Solution: Include known replacement costs of expensive items as discrete entries in your planning program, but you need reserves for unknowns as well, perhaps 10% of investments for fairly wealthy people or even 100% of investments for those with little savings. Reserves should not be counted as an investment when trying to project how much you can spend each year till death.

Problem: Plans that assume retirees will be able to live comfortably on something like 70% to 80% of working income ignore the realities of ever increasing medical and dental costs and the methods that people, business, insurance, and the government have to cope with such costs.

Solution: People who are within twenty years of retirement should prepare a detailed retirement budget derived from current budgets, but use much larger medical and dental costs, perhaps 1.5 times today’s insurance and service quotes if these costs continue to run at twice normal inflation.

Problem: The country is awash in record debt at all levels: international, national, state, business, and personal. Further, both Social Security and Medicare need substantially more funds to meet promised benefits as do public and private pension plans. We cannot continue to ignore what these will do to the future economy.

Solution: The government has few options except to reduce benefits, increase taxes and print more money, that is, let inflation go to higher levels. This cheapens promised future benefits and makes current debts look relatively smaller. Plan on higher tax rates when in retirement and base plans on a significant jump in inflation, perhaps 4.5% instead of the common 3% assumption.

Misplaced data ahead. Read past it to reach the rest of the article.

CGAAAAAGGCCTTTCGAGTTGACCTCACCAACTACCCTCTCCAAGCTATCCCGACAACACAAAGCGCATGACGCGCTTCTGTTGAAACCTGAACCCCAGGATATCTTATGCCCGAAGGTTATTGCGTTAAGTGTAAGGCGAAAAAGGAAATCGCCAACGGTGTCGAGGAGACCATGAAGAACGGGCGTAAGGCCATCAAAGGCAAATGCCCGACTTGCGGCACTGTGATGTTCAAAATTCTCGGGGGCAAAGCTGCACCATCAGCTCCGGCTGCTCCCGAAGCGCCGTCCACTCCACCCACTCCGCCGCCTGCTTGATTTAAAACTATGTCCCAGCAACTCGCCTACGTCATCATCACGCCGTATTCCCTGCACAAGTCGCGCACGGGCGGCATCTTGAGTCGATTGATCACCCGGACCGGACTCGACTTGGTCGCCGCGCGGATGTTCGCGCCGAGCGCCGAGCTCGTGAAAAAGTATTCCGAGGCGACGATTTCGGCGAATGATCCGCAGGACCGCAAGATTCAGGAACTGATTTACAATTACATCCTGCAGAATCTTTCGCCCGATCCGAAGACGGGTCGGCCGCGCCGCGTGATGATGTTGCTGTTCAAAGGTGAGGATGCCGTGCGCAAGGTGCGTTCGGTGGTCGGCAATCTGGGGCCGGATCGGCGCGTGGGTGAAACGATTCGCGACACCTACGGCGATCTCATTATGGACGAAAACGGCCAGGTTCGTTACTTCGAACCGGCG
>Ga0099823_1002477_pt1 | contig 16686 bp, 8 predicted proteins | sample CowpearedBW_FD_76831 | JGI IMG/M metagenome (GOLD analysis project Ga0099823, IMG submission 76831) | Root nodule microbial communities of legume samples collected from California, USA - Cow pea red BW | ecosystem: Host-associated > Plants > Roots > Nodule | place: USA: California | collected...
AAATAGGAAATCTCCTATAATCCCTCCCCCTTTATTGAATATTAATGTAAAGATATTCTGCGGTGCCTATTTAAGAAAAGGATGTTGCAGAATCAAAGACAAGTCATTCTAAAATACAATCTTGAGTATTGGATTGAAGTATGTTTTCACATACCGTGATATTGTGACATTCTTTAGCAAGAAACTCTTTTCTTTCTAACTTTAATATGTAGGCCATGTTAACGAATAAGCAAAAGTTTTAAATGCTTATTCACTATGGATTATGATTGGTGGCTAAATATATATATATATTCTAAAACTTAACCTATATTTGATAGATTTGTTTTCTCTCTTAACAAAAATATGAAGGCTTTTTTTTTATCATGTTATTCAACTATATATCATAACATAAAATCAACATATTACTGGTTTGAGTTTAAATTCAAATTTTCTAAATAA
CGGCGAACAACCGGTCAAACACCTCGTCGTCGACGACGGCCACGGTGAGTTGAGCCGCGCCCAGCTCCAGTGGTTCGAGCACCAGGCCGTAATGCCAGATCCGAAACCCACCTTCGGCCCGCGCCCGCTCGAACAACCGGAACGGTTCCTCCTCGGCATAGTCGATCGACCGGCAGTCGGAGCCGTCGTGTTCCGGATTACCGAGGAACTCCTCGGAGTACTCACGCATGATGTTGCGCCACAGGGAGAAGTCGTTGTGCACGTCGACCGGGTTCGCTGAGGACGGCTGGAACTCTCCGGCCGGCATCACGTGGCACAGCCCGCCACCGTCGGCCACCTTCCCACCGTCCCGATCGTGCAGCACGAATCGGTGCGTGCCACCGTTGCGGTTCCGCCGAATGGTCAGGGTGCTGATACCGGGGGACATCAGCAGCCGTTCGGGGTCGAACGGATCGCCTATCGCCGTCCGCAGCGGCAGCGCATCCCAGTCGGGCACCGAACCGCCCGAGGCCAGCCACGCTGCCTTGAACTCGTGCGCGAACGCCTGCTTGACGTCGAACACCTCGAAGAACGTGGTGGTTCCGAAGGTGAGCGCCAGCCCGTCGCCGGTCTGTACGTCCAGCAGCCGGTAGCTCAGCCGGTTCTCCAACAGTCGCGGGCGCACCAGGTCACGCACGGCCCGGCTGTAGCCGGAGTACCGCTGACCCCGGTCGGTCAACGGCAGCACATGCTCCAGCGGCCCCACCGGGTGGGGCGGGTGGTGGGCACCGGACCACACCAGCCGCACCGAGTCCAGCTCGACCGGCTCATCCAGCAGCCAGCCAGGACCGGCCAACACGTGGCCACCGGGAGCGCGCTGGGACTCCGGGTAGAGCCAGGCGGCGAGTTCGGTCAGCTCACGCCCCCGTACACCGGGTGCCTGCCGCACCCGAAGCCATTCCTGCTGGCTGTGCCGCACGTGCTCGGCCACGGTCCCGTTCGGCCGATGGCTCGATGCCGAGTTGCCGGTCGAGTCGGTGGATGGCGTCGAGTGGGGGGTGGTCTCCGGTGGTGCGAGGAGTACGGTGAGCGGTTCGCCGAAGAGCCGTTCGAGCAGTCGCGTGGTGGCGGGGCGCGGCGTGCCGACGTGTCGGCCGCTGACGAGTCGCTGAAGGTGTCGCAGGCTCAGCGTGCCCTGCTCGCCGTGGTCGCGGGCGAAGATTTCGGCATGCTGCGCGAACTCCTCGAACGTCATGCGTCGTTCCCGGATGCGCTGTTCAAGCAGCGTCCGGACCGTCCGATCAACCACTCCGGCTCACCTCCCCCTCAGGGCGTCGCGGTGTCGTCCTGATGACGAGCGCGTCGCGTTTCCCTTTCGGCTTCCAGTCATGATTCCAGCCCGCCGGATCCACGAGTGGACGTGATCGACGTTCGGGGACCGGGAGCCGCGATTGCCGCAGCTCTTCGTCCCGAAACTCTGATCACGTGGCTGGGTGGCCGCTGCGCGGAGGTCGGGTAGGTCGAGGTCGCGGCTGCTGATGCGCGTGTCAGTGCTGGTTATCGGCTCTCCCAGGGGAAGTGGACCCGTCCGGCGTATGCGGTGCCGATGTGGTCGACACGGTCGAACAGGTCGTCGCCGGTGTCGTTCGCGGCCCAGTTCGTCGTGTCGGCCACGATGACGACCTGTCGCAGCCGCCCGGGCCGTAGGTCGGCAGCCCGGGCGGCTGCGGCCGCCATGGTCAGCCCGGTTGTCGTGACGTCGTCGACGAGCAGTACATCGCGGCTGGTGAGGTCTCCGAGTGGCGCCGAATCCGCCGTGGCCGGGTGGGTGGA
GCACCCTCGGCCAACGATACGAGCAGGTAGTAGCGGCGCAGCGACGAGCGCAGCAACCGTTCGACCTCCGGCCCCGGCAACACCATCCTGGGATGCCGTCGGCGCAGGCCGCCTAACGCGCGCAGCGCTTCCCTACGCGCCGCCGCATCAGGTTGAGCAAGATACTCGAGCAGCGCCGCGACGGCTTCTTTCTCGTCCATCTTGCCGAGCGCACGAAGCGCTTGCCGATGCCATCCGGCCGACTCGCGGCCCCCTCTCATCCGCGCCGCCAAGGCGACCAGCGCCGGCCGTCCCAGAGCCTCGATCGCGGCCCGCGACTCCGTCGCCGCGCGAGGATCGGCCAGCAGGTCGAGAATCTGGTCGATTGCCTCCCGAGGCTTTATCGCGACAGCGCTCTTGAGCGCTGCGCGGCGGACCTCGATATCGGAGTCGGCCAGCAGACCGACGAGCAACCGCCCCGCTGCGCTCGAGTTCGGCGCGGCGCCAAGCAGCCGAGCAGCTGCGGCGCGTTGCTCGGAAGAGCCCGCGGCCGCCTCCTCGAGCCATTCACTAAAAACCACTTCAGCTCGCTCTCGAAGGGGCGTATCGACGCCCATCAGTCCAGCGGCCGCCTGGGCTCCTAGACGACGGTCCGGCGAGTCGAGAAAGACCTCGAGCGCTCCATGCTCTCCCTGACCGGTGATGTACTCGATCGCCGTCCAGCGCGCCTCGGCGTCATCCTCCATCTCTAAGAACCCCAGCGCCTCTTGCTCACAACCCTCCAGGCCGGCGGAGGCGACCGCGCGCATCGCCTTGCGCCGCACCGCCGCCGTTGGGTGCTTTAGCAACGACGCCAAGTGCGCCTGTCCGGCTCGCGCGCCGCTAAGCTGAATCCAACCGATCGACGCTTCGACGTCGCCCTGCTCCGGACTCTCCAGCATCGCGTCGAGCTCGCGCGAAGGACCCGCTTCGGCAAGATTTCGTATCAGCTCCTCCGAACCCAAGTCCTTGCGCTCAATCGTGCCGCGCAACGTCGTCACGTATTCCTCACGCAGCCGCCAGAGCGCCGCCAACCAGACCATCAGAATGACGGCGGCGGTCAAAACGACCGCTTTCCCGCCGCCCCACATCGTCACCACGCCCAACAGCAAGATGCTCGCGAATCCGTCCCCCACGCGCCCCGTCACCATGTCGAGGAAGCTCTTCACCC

Problem: Finally, there is the modern concept of determining a retirement spending level that, after adjustment for inflation each year, will exhaust your investments over the period of years that you might live in retirement. Even the supposedly sophisticated Monte Carlo analyses favored by most professional planners use exhaustion analysis as the basis of each iteration. There are two very large fundamental flaws here. The first is the pretence that you can predict the outcome with certain confidence, and the second is that people do not spend the same inflation-adjusted amount of money each year.

Solution: The best thing to do is to is to avoid exhaustion analyses (See the Dynamic program from www.analyzenow.com.) or at least don’t plan on exhausting investments until well over age 100. Even then, understand that the planning admonition that the future may be different from the past is real and that success probabilities are meaningless.

Conclusion: It’s a good idea to rethink the results you get from almost any kind of a planning process whether it comes from a magazine, financial web site, self generated spreadsheet, commercial planning program, or even from an expensive personal analyst. Failure to account for financial realities and adversities is hiding your head in the sand—which is just what the government and most of the financial industry would like you to do. Saving little and spending lots now makes the current economy vibrant and profits soar--but little savings won’t help your long-range future.